About our Daughter

I am mother to four wonderful daughters, ages 17, 19, 21, and 23, and wife to the greatest husband on earth. God has given us a special child to raise one who was diagnosed with early-onset bipolar disorder at the age of seven, though she showed signs of it from the age of fifteen months. She also has ADHD, Sensory Integration Disorder (sensory seeking), Dyslexia, and Non-Verbal Learning Disorder-NOS, all typical comorbidities for a bipolar child. In spite of the trials, she enjoys lacrosse, running (finished her first marathon in October of 2014!), and reading and writing her own books. I will share with you the many joys and sorrows we have faced and will face in the future with the hope that you may find better understanding about this mental illness caused by both chemical and structural abnormalities in the brain. I desire that you will be encouraged by this blog if you are also dealing with a bipolar child. Thank you for reading and sharing in our journey.

How Did You Know She Was Bipolar So Young?

I wrote a long explanation of how we came to this bipolar diagnosis in a child so young under my post of March 19th of 2009. If your child or a child you know bears similarities, please seek out a good psychiatrist and don't wait for "things to get better." Often they will simply get worse, and the longer a child is unmedicated, the more damage their brain can accrue. Early diagnoses and treatment are key to providing these children with a chance at a successful life later as a teen and an adult.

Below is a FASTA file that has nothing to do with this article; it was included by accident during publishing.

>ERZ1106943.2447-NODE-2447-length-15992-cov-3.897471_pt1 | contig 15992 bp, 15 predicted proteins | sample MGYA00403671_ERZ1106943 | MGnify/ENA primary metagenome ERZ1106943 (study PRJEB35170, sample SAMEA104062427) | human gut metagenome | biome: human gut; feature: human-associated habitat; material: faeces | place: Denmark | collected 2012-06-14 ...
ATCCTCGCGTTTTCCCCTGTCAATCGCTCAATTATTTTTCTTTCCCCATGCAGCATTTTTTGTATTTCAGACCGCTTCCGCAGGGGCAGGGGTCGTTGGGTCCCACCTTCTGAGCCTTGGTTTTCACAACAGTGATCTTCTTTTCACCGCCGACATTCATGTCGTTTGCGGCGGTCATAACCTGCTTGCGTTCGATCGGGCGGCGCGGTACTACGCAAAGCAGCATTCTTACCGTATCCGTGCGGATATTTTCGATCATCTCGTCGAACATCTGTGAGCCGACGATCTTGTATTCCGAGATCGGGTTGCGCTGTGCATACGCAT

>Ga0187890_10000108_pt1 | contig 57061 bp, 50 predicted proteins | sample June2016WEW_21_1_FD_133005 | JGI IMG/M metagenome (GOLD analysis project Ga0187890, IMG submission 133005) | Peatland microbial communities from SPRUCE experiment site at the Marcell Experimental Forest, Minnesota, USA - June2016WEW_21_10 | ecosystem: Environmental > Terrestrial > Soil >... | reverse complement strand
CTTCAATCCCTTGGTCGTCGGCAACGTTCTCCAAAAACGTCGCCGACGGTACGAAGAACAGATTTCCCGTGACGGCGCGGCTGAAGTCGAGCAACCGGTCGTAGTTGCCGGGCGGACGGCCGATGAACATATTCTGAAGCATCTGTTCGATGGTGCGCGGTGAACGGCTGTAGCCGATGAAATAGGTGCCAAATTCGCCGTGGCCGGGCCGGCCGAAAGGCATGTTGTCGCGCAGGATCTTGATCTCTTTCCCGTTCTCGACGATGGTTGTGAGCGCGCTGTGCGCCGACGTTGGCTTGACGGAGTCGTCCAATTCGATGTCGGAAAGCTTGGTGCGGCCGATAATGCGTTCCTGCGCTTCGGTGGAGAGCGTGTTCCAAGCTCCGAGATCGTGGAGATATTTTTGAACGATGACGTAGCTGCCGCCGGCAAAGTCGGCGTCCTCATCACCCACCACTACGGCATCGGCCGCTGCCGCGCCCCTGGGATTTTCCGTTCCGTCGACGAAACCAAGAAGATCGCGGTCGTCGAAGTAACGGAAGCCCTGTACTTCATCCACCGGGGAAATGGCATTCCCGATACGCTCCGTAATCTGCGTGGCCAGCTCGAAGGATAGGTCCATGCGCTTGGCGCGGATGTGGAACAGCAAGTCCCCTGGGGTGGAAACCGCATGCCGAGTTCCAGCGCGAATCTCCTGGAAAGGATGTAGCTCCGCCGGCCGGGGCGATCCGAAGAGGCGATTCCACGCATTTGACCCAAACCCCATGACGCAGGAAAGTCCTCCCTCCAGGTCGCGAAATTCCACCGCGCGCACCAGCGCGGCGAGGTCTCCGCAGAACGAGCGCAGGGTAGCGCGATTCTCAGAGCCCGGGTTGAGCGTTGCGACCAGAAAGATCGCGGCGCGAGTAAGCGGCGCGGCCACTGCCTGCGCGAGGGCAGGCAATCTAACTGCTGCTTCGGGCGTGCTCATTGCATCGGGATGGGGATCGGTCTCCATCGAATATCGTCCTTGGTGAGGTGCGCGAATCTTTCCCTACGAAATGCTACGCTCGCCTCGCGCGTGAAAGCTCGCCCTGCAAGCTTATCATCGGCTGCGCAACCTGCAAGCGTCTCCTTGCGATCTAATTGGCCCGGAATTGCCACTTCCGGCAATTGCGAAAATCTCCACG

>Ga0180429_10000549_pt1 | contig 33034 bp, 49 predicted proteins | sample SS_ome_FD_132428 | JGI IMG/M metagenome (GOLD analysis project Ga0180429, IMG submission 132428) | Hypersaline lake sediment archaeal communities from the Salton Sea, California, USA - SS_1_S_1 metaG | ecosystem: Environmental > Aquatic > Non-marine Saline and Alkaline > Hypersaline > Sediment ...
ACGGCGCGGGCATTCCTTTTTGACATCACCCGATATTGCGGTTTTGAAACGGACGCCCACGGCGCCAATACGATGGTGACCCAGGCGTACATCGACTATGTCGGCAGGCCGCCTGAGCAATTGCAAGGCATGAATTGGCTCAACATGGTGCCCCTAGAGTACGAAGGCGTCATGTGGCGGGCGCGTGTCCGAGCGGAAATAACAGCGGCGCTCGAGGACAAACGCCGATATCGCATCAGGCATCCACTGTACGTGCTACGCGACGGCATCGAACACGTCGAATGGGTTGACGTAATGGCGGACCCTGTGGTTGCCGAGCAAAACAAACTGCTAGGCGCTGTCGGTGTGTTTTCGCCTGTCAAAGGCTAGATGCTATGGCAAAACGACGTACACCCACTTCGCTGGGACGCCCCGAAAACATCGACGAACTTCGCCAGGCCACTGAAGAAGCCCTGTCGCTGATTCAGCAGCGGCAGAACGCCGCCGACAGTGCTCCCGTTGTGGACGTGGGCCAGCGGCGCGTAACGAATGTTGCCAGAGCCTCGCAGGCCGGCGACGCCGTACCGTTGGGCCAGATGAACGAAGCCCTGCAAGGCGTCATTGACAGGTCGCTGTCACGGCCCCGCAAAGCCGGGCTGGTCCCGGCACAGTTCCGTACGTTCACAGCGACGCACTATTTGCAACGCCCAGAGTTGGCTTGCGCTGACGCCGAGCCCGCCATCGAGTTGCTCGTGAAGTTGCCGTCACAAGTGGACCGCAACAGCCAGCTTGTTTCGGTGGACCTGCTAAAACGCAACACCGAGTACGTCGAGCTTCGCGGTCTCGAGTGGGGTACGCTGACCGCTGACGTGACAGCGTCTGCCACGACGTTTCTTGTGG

Never change, start or stop a medication without the approval of your child's physician!

Friday, June 18, 2010


The biggest problem we are having right now is that Caroline seems to not understand the word "boundaries" and "you may not cross them." She has been so lonely for friends that she has been taking off on her bike to a nearby park, where she has befriended a group of boys who skate there. Great. If we could afford to have her in camp the whole summer, we would. I am really hoping that this week at camp starting on Monday will result in a new friend or two to hang out with. This afternoon she was down at the end of our street on the banks of the river where another boy appeared with his dog. Too many ways and places for her to get in trouble around here. And we are not convinced the mania is completely gone.


Anna said...

She is a damsel in distress. A beautiful and lonely girl.......

Are there church service projects she might participate in?

Hartley said...

Send her to me Megan. :) She can go to summer school (camp style) with Gabriel all summer - lots of teenagers and lots of supervision. Win-win.